A trio of researchers, one from Saint Louis University, the other two from the University of Chicago, has found that offering double-dose algebra instruction to struggling 9th grade students can lead to later benefits in college—but only if the students are paired with helpful peers. In their paper published in Proceedings of the National Academy of Sciences, Takako Nomi, Stephen Raudenbush, and Jake Smith describe their study that involved monitoring the achievements of students who took part in double-dose algebra courses in 9th grade as they advanced through college.
Over the years, algebra has earned a reputation as being a difficult educational experience by many students due to its combination of math, logic and communication skills. For that reason, educators have looked for ways to help struggling students improve their results. One such approach has been named double-dose algebra, wherein struggling students simultaneously take both a standard algebra course and a follow-up course meant to reinforce lessons. In 2003, the Chicago Public School system instituted a policy that required students who did not meet certain grade levels in math to enroll in double-dose algebra. Doing so did not lead to overall improvements in state tests, but it did lead to higher scores on ACTs and a higher likelihood of students going to college. In this new effort, the research trio wondered if requiring struggling students to take double-dose courses had any longer-term impacts.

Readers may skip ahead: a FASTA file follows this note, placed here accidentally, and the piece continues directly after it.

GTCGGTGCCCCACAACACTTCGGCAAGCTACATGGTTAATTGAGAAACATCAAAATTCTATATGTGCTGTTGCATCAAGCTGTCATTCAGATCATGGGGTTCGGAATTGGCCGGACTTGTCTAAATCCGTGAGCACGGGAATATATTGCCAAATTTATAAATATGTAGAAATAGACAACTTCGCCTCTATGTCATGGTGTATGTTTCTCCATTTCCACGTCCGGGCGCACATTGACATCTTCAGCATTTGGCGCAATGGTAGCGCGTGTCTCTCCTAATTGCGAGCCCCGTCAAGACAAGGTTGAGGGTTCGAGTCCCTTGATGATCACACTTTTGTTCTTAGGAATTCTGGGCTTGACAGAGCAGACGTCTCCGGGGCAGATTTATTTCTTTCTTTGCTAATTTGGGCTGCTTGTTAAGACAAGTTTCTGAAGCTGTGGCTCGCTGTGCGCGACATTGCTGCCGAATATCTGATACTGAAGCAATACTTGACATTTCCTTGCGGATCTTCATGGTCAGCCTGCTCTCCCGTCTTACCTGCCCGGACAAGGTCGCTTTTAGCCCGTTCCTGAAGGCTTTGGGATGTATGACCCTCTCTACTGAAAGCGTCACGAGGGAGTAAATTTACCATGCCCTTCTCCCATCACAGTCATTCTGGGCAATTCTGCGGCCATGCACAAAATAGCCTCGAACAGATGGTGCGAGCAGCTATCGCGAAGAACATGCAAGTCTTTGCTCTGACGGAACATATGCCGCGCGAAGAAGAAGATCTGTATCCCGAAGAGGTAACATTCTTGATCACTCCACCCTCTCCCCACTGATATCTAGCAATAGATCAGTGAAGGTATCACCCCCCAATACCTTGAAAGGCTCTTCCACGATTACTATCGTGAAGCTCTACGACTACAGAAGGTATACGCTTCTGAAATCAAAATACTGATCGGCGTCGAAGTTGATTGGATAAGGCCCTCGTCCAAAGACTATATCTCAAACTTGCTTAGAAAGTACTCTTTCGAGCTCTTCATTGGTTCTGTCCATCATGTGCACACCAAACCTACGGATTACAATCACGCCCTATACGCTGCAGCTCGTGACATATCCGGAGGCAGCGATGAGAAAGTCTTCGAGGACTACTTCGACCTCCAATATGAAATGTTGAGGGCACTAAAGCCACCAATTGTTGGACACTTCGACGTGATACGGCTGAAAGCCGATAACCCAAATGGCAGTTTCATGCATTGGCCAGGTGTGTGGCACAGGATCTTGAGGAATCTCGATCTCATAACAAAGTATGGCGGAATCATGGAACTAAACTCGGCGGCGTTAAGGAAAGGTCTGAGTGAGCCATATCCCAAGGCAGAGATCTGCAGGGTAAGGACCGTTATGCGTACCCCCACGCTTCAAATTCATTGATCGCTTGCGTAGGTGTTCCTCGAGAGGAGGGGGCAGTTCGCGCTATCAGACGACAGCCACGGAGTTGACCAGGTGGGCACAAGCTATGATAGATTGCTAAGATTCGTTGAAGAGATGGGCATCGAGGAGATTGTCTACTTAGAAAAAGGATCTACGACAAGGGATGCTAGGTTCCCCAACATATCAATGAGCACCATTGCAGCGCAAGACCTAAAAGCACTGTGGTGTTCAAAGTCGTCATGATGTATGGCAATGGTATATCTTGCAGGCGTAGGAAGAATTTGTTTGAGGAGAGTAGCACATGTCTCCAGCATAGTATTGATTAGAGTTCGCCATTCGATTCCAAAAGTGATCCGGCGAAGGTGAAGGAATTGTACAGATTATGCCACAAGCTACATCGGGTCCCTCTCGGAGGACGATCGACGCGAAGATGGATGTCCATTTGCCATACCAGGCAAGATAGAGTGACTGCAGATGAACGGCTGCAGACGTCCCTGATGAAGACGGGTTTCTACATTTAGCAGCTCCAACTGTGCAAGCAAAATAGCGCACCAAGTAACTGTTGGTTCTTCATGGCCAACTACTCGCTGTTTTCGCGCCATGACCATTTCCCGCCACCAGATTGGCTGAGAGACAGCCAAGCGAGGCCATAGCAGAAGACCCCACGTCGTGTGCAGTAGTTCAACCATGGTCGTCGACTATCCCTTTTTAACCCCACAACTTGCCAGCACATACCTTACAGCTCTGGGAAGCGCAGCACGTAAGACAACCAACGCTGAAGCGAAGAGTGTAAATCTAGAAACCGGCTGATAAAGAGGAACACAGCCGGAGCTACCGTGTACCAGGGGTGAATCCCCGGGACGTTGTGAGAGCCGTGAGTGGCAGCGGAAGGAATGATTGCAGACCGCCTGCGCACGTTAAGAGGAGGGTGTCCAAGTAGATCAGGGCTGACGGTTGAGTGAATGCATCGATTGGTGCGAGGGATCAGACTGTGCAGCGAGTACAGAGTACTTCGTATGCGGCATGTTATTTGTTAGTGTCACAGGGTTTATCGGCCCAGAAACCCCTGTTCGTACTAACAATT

To find out, the researchers studied the achievements of Chicago Public School students as they entered and made their way through college after taking the double-dose algebra classes. In looking at the data, they found that such students who earned any sort of college degree improved—from 12% to 17% and from 6% to 10% for a four-year degree. But they also found that there was a catch—those students who did better also had helpful peers. In their study, they describe helpful peers as classmates who had similar struggles with algebra. They suggest their findings indicate that for double-dose algebra to be effective, school administrators need to keep struggling students together both in their algebra classes and in the follow-ups. They also note that more work needs to be done to find out if the double-dose courses are helpful for students performing at the very lowest levels.
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